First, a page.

Understanding the Experiences of Congolese Women with Children Born from Rape: Data Analysis – Day 2

I’ve made it through the first thorough read of the transcripts for all 5 focus groups. The margins are filled with notations and I’ve gone back through each a couple of times to get a sense of “the whole.” I used the original set of interview questions as a guide for organizing the themes that are emerging from the data. There is much consistency across groups in their discussions and answers to the questions. What’s obvious is the power of stigma and how adversely it impacts the lives of the women and their children. It’s this particular injustice that sends me through the roof when I read about the shaming and rejection they experience.

It’s early in the analysis but I already see what’s missing in the data. While the women detail the implications of stigma, they give little insight into WHY rape carries such a heavy stigma. This gets tricky as I immediately jump to my Western feminist viewpoint which indicts patriarchy and narrow gender scripts informed by Christianity, etc. etc. etc. This may be a piece to the puzzle but I’m the outsider so I must turn to African feminists for perspective and of course, previous research. That said, what I’ve read so far from African feminists is quite divided in their theoretical standpoints. More on this later.

What’s also troubling and not a surprise, is the internalization of the stigma by the majority of the mothers so that they are both the victim and purveyor of harsh shaming and interactions. This of course is complicated greatly by their own trauma but the women do not address this and I didn’t ask. Another interesting observation is that the women overwhelmingly identify poverty as a culprit for their stigma and economic independence as the solution. In other words, if a woman can provide for herself and her family (and no longer need to rely on the generosity of others for housing and food), and be “successful,” she will be respected by others and the stigma will end. This is not a link I anticipated and will require some unpacking. What’s interesting is that the burden is on them to end the stigma. There was little mention that others should take responsibility and cease casting stones.

Here are the notes from my analysis thus far:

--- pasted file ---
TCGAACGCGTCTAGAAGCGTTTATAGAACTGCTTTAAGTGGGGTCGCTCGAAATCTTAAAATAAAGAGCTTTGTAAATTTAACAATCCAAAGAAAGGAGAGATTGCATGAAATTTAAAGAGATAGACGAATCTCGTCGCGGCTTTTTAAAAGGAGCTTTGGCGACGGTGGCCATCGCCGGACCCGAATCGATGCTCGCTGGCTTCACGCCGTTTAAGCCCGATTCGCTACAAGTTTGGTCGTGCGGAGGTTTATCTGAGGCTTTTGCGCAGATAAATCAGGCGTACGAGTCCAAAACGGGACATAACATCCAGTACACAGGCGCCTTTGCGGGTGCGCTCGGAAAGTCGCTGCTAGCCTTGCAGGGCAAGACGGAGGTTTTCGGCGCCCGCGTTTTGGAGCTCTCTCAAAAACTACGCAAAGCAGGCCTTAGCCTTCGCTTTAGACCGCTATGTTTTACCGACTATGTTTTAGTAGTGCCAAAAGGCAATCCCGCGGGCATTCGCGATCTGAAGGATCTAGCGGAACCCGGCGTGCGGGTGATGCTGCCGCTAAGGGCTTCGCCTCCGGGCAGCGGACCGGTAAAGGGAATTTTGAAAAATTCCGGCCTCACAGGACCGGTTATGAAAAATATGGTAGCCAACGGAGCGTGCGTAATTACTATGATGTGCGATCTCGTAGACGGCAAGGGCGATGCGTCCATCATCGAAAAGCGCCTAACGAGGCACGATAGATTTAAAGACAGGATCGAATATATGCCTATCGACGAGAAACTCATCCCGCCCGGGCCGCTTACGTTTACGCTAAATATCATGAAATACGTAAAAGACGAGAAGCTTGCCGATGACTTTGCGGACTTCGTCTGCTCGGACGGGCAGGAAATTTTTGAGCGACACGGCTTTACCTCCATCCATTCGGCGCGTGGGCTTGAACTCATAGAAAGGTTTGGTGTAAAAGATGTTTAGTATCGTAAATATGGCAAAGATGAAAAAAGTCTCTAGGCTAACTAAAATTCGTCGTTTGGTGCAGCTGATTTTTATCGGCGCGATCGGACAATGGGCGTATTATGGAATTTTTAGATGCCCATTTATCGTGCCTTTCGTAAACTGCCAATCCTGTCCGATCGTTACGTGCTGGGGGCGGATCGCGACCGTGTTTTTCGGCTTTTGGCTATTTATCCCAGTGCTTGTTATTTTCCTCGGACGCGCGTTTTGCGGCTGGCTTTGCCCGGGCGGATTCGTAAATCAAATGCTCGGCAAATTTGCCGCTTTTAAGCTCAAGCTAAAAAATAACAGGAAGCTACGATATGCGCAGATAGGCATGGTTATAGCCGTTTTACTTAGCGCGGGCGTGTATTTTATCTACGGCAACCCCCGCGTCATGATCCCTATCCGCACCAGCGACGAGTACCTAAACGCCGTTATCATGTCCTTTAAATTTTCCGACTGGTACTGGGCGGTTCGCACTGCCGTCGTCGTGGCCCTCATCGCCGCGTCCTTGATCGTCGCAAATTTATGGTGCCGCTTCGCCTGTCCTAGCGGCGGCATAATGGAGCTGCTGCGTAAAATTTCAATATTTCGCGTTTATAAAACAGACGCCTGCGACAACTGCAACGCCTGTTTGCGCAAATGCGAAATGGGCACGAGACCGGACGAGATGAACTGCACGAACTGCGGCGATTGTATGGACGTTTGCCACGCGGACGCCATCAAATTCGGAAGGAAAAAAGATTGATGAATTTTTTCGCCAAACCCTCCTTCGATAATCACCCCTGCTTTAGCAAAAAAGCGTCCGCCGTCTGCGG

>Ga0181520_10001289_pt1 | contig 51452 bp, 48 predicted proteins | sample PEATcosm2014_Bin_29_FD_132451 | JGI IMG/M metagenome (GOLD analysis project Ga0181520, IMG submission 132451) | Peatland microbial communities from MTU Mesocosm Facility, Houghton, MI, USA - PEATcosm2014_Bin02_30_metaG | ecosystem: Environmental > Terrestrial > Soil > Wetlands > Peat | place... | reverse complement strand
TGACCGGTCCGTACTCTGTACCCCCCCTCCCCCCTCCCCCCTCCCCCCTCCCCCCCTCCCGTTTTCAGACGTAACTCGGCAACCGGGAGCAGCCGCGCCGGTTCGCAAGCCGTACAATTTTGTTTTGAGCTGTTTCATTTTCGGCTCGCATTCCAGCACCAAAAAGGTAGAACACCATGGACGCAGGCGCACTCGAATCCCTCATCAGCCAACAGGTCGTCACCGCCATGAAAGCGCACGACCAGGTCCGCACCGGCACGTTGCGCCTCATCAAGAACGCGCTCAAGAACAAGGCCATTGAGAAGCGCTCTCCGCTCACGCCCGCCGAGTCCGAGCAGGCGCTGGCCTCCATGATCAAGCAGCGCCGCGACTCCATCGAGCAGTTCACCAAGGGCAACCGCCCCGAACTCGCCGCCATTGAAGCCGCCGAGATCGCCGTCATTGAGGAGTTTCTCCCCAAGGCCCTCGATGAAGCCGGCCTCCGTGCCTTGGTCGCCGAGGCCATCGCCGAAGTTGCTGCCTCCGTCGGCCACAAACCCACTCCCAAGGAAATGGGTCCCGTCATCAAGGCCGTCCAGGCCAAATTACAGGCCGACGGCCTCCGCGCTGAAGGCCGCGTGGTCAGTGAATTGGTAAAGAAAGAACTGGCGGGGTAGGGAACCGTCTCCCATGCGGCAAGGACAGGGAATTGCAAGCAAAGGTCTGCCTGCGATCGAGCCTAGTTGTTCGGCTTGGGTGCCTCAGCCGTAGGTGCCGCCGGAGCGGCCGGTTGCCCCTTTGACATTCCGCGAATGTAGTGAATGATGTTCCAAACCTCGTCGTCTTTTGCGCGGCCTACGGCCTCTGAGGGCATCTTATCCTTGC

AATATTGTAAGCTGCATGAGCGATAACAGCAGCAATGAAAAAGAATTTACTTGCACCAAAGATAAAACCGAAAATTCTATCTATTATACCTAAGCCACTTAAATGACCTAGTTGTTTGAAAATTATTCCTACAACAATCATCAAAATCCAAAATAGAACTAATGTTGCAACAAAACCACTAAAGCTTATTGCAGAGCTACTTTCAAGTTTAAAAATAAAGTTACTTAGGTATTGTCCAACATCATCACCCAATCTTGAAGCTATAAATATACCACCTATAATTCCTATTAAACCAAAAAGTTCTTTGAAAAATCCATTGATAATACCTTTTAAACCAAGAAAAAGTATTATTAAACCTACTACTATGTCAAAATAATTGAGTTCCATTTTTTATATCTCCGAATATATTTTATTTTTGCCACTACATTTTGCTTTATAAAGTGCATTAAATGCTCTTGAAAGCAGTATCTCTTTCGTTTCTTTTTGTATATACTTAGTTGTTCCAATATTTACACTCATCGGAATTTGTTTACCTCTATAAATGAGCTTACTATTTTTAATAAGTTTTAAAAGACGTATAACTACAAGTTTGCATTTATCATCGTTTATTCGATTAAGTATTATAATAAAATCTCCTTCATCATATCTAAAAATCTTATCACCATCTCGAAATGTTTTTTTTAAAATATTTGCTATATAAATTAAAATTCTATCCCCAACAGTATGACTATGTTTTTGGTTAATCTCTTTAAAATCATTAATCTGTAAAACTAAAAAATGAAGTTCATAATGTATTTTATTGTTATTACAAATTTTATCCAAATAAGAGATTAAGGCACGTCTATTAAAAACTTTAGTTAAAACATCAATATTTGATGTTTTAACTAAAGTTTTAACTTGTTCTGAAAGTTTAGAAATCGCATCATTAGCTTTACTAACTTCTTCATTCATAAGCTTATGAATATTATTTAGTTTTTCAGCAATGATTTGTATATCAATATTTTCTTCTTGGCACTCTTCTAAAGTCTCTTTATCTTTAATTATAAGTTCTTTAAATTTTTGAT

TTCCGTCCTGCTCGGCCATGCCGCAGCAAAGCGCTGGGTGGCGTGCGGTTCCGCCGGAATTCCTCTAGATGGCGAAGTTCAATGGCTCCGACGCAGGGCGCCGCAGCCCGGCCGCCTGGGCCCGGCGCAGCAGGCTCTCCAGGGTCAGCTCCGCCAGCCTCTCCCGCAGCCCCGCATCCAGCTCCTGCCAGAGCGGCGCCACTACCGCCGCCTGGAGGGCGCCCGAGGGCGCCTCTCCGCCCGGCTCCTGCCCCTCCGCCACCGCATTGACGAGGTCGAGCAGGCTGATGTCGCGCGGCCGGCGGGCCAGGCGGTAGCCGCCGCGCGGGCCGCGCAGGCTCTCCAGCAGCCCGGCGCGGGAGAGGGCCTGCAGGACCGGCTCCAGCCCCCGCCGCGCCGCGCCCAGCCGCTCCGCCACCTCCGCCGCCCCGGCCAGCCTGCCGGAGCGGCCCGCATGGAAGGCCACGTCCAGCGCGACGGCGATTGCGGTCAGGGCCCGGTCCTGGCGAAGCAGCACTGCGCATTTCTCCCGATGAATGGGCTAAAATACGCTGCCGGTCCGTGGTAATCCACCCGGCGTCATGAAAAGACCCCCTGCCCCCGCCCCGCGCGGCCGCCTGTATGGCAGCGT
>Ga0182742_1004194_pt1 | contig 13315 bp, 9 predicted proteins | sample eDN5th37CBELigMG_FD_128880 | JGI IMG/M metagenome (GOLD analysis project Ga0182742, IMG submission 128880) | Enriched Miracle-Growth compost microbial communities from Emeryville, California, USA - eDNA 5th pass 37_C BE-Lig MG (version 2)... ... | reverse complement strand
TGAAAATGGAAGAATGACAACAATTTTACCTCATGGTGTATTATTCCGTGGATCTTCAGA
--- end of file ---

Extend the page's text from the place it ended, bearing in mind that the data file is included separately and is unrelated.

Focus Group Emerging Themes

1) Is there a stigma associated with being a mother of a child of rape? Is there a stigma for the child?

Terrible stigma for both mother and child.

For child, labeled as Interahamwe which is a terrible insult. Implications:

– insulted by other children

-not accepted in community

– mother views child as burden, can’t meet basic needs of food, clothes, etc.

– predicted to become like father or Interahamwe (ruthless, murderer)

– other children won’t play with him/her or share food

– beaten by other children

– beaten by mother, physically separated from siblings, made to eat alone

– scapegoat for other children’s mistakes

This stigma + trauma + poverty leads to desperation.

Coping with stigma:

– abortion

– wishing child would die

– it’s not our fault that we get such children

– tell themselves that child could be comfort to them

– powerless against it, no choice about being stigmatized (fate?)

– if society accepts or stops stigmatizing her, she can better accept child

– cry

– keep children inside to protect them from others

– lie to kids about their fathers

– counseling can help

2) Are these women/children accepted or rejected by others? Why?

 Women and children are overwhelmingly rejected.

The price of stigma (overall suffering):

– rejected with no place to go

– husbands may divorce mother

– families don’t want the children around

– no support or assistance (so can’t provide for basic needs), must resort to begging

– not accepted by community

– instructed to take the children back to the father

– insulted, labeled as “raped woman”, publicly humiliated by people laughing at them, pointing, neglecting them

– ashamed

– less than human

– exploitation by men (sex for housing)

– assumed to be contaminated with HIV+ or with other STIs

– feel alone, isolated